California appellate court strikes claims for defamation, misappropriation, and invasion of privacy defamation brought by a 1970s tabloid celebrity against the director and producers of the documentary Tabloid under California’s Anti-SLAPP statute.
Plaintiff Joyce McKinney is a former beauty pageant contestant who, in the 1970s, was the subject of a tabloid media frenzy in England concerning her alleged kidnapping and rape of a Mormon missionary, Kirk Anderson, the so-called Manacled Mormon. Plaintiff, who fled England to avoid prosecution, claimed that Anderson was her fiancé, that he had consented to sex, and that she was attempting to rescue him from the Mormon Church. Defendant Errol Morris is an Academy Award-winning director who, along with the remaining defendants, produced a documentary film titled Tabloid, which focused on plaintiff’s experience with the tabloid press. Much of the film revolved around Morris’ five-to-six-hour interview of plaintiff. Plaintiff initially signed a release in 2009, agreeing to the use of her interview and story in a television documentary on how the tabloid press destroys privacy, and she later signed a separate release in 2010, when defendants decided to produce Tabloid as a full-length documentary instead.
Following the release of Tabloid in 2011, plaintiff sued Morris and other producers of the documentary for, among other things, defamation, invasion of privacy (based on intrusion on seclusion and false light), fraud, breach of contract, common law misappropriation, commercial misappropriation of likeness, and intentional infliction of emotional distress. Defendants moved to strike certain of the claims under California’s Anti-SLAPP statute, Code of Civil Procedure § 425.16, on the grounds that the claims arose from defendants’ exercise of free speech and that plaintiff had signed written releases regarding the use of her interview, image, and story in Tabloid, for which plaintiff was paid. The trial court granted defendants’ motion to strike.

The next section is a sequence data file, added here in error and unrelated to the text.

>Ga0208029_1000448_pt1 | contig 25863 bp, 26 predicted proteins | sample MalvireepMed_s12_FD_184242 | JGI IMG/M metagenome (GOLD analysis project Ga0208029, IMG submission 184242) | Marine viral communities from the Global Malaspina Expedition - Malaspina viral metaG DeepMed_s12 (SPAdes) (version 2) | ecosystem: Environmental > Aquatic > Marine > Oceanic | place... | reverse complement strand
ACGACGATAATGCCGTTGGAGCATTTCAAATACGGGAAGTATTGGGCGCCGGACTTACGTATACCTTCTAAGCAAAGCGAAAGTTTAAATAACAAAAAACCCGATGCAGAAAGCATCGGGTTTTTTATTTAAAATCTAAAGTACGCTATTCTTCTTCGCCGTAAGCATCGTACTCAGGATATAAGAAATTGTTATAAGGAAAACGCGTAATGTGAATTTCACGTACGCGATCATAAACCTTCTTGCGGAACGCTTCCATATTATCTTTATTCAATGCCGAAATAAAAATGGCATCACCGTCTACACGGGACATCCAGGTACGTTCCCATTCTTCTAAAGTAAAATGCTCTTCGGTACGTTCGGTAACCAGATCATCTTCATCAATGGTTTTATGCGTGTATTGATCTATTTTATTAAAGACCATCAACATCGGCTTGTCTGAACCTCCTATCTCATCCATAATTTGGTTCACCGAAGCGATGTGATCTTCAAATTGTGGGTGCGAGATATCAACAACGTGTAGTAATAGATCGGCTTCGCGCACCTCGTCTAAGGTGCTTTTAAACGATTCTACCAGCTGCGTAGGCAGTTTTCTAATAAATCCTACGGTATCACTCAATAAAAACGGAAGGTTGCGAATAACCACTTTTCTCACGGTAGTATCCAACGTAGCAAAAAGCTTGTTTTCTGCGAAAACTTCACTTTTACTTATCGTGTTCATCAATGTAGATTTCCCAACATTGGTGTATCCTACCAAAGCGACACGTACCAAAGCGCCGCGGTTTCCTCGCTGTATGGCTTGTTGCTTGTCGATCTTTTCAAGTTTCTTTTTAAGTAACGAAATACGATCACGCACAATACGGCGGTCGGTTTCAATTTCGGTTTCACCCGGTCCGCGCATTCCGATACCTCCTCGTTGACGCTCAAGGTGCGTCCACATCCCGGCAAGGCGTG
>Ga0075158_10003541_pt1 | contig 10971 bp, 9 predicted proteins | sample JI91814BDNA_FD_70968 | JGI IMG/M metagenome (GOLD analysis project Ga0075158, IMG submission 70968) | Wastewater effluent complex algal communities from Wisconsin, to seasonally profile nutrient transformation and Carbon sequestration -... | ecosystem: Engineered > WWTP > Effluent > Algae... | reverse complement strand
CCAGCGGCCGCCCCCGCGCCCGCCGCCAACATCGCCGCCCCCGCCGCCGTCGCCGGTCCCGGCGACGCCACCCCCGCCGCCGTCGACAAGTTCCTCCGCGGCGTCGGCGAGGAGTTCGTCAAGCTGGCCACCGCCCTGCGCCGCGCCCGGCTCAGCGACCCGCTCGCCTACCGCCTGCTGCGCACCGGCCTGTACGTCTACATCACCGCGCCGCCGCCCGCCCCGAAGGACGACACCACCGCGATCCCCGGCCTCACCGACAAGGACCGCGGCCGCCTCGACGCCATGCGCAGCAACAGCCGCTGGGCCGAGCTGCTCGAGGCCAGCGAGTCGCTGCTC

On appeal, the court affirmed that plaintiff’s claims arose from protected free speech activity, which included writing, filming, producing, distributing, publicizing, and promoting a film concerning a public issue or matter of public interest. Although the film concerned elements of plaintiff’s private life and role in a 30-year-old scandal that was not widely publicized in the United States, the film intertwined plaintiff’s story with the broader topic of tabloid journalism.
Second, plaintiff failed to establish a probability of prevailing on any cause of action because she failed to defeat defendants’ evidence that plaintiff was a limited-purpose public figure or to demonstrate that defendants acted with “actual malice.” Examining the totality of the circumstances, the court found that plaintiff was a limited-purpose public figure because she had agreed to be interviewed for a documentary, which she knew would be shown to the public. Plaintiff’s evidence of defendants’ showing hostility in dealing with plaintiff, making statements advertising the film, and failing to include certain materials in the film was insufficient to establish that any defendant “had a high degree of awareness of . . . probable falsity . . . or subjectively entertained serious doubts as to the truth” of any materials in the film, and therefore no actual malice was shown.
Finally, defendants established that any misappropriation of plaintiff’s likeness and name was subject to a public interest/newsworthiness defense. Plaintiff’s history as a tabloid celebrity in the 1970s is a matter of widespread public interest, for which plaintiff has received numerous requests from media outlets to tell her story. Plaintiff was also contemplating writing a book regarding her experiences in the public eye. Because plaintiff failed to overcome defendants’ evidence in support of their defenses, the court granted defendants’ motion to strike under California’s Anti-SLAPP statute.
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